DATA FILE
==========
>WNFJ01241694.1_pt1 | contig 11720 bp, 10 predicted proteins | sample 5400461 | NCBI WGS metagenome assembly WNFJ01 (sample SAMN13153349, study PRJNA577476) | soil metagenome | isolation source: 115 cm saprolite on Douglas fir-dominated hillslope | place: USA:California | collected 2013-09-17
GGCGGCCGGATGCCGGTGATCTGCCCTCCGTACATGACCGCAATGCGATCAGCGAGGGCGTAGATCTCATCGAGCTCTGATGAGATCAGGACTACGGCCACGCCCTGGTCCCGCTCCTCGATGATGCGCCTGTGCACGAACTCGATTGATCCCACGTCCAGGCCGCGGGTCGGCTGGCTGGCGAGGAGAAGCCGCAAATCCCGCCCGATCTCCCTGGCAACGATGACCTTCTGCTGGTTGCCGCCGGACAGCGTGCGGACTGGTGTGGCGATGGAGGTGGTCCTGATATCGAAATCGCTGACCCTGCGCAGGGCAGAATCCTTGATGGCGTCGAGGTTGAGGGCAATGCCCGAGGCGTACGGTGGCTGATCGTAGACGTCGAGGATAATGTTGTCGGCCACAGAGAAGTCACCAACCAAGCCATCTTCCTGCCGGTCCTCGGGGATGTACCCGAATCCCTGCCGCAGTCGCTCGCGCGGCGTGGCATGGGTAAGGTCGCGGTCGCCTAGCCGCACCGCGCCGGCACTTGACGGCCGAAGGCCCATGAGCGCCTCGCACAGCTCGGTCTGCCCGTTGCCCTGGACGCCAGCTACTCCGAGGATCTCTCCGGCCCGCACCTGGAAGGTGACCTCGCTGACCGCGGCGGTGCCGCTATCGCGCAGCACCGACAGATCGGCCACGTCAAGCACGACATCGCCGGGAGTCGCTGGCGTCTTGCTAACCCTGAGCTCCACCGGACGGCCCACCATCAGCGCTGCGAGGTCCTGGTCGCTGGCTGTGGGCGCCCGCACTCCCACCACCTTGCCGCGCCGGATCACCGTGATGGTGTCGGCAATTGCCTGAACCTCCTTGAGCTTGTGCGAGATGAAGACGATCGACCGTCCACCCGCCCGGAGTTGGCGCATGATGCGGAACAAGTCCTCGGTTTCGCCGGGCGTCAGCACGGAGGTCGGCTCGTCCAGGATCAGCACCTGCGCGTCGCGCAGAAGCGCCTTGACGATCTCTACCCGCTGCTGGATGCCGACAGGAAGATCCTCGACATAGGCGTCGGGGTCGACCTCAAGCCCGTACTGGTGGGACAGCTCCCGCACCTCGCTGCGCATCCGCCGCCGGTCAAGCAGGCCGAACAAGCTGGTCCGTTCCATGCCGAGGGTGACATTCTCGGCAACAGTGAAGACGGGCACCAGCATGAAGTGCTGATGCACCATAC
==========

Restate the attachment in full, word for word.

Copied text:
>WNFJ01241694.1_pt1 | contig 11720 bp, 10 predicted proteins | sample 5400461 | NCBI WGS metagenome assembly WNFJ01 (sample SAMN13153349, study PRJNA577476) | soil metagenome | isolation source: 115 cm saprolite on Douglas fir-dominated hillslope | place: USA:California | collected 2013-09-17
GGCGGCCGGATGCCGGTGATCTGCCCTCCGTACATGACCGCAATGCGATCAGCGAGGGCGTAGATCTCATCGAGCTCTGATGAGATCAGGACTACGGCCACGCCCTGGTCCCGCTCCTCGATGATGCGCCTGTGCACGAACTCGATTGATCCCACGTCCAGGCCGCGGGTCGGCTGGCTGGCGAGGAGAAGCCGCAAATCCCGCCCGATCTCCCTGGCAACGATGACCTTCTGCTGGTTGCCGCCGGACAGCGTGCGGACTGGTGTGGCGATGGAGGTGGTCCTGATATCGAAATCGCTGACCCTGCGCAGGGCAGAATCCTTGATGGCGTCGAGGTTGAGGGCAATGCCCGAGGCGTACGGTGGCTGATCGTAGACGTCGAGGATAATGTTGTCGGCCACAGAGAAGTCACCAACCAAGCCATCTTCCTGCCGGTCCTCGGGGATGTACCCGAATCCCTGCCGCAGTCGCTCGCGCGGCGTGGCATGGGTAAGGTCGCGGTCGCCTAGCCGCACCGCGCCGGCACTTGACGGCCGAAGGCCCATGAGCGCCTCGCACAGCTCGGTCTGCCCGTTGCCCTGGACGCCAGCTACTCCGAGGATCTCTCCGGCCCGCACCTGGAAGGTGACCTCGCTGACCGCGGCGGTGCCGCTATCGCGCAGCACCGACAGATCGGCCACGTCAAGCACGACATCGCCGGGAGTCGCTGGCGTCTTGCTAACCCTGAGCTCCACCGGACGGCCCACCATCAGCGCTGCGAGGTCCTGGTCGCTGGCTGTGGGCGCCCGCACTCCCACCACCTTGCCGCGCCGGATCACCGTGATGGTGTCGGCAATTGCCTGAACCTCCTTGAGCTTGTGCGAGATGAAGACGATCGACCGTCCACCCGCCCGGAGTTGGCGCATGATGCGGAACAAGTCCTCGGTTTCGCCGGGCGTCAGCACGGAGGTCGGCTCGTCCAGGATCAGCACCTGCGCGTCGCGCAGAAGCGCCTTGACGATCTCTACCCGCTGCTGGATGCCGACAGGAAGATCCTCGACATAGGCGTCGGGGTCGACCTCAAGCCCGTACTGGTGGGACAGCTCCCGCACCTCGCTGCGCATCCGCCGCCGGTCAAGCAGGCCGAACAAGCTGGTCCGTTCCATGCCGAGGGTGACATTCTCGGCAACAGTGAAGACGGGCACCAGCATGAAGTGCTGATGCACCATAC